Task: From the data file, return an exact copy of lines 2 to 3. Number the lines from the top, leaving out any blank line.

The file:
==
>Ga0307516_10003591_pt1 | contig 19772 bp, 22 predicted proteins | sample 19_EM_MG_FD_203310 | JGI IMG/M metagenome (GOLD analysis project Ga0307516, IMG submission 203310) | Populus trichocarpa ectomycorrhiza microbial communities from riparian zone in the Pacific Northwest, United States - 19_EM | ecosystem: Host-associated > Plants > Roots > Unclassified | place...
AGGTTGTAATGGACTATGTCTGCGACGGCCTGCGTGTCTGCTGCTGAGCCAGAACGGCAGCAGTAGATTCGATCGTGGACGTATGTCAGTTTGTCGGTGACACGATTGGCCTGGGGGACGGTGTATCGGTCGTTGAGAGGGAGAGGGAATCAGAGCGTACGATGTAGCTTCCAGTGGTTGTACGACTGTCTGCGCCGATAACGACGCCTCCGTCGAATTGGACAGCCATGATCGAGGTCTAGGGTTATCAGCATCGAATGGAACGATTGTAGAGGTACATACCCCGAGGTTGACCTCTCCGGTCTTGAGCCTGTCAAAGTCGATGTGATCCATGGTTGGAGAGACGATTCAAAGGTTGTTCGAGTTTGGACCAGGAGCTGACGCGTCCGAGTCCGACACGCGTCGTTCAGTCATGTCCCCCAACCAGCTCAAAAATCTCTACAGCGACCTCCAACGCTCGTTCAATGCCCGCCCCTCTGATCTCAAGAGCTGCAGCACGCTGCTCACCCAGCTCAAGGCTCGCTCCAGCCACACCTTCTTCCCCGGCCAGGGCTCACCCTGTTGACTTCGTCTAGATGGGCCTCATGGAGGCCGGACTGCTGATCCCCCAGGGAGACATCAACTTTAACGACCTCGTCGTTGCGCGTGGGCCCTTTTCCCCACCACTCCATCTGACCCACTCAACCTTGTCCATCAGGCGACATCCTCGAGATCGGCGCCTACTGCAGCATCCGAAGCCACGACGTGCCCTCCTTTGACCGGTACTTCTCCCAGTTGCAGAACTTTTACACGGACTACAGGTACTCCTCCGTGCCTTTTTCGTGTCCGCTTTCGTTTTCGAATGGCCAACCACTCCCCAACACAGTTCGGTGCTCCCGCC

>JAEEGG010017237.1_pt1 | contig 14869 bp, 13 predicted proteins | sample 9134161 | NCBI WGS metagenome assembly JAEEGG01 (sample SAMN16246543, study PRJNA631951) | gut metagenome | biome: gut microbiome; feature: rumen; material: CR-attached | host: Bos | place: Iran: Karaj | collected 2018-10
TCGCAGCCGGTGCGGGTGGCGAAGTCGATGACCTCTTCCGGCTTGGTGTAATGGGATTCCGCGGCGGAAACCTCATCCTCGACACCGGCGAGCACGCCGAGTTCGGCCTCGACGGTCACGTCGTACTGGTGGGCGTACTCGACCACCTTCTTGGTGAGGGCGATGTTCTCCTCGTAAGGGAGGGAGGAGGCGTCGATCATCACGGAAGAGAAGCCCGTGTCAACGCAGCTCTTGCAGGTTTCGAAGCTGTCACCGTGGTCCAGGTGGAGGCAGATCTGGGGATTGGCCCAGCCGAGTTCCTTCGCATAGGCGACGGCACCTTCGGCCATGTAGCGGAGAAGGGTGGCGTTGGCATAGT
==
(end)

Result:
AGGTTGTAATGGACTATGTCTGCGACGGCCTGCGTGTCTGCTGCTGAGCCAGAACGGCAGCAGTAGATTCGATCGTGGACGTATGTCAGTTTGTCGGTGACACGATTGGCCTGGGGGACGGTGTATCGGTCGTTGAGAGGGAGAGGGAATCAGAGCGTACGATGTAGCTTCCAGTGGTTGTACGACTGTCTGCGCCGATAACGACGCCTCCGTCGAATTGGACAGCCATGATCGAGGTCTAGGGTTATCAGCATCGAATGGAACGATTGTAGAGGTACATACCCCGAGGTTGACCTCTCCGGTCTTGAGCCTGTCAAAGTCGATGTGATCCATGGTTGGAGAGACGATTCAAAGGTTGTTCGAGTTTGGACCAGGAGCTGACGCGTCCGAGTCCGACACGCGTCGTTCAGTCATGTCCCCCAACCAGCTCAAAAATCTCTACAGCGACCTCCAACGCTCGTTCAATGCCCGCCCCTCTGATCTCAAGAGCTGCAGCACGCTGCTCACCCAGCTCAAGGCTCGCTCCAGCCACACCTTCTTCCCCGGCCAGGGCTCACCCTGTTGACTTCGTCTAGATGGGCCTCATGGAGGCCGGACTGCTGATCCCCCAGGGAGACATCAACTTTAACGACCTCGTCGTTGCGCGTGGGCCCTTTTCCCCACCACTCCATCTGACCCACTCAACCTTGTCCATCAGGCGACATCCTCGAGATCGGCGCCTACTGCAGCATCCGAAGCCACGACGTGCCCTCCTTTGACCGGTACTTCTCCCAGTTGCAGAACTTTTACACGGACTACAGGTACTCCTCCGTGCCTTTTTCGTGTCCGCTTTCGTTTTCGAATGGCCAACCACTCCCCAACACAGTTCGGTGCTCCCGCC

>JAEEGG010017237.1_pt1 | contig 14869 bp, 13 predicted proteins | sample 9134161 | NCBI WGS metagenome assembly JAEEGG01 (sample SAMN16246543, study PRJNA631951) | gut metagenome | biome: gut microbiome; feature: rumen; material: CR-attached | host: Bos | place: Iran: Karaj | collected 2018-10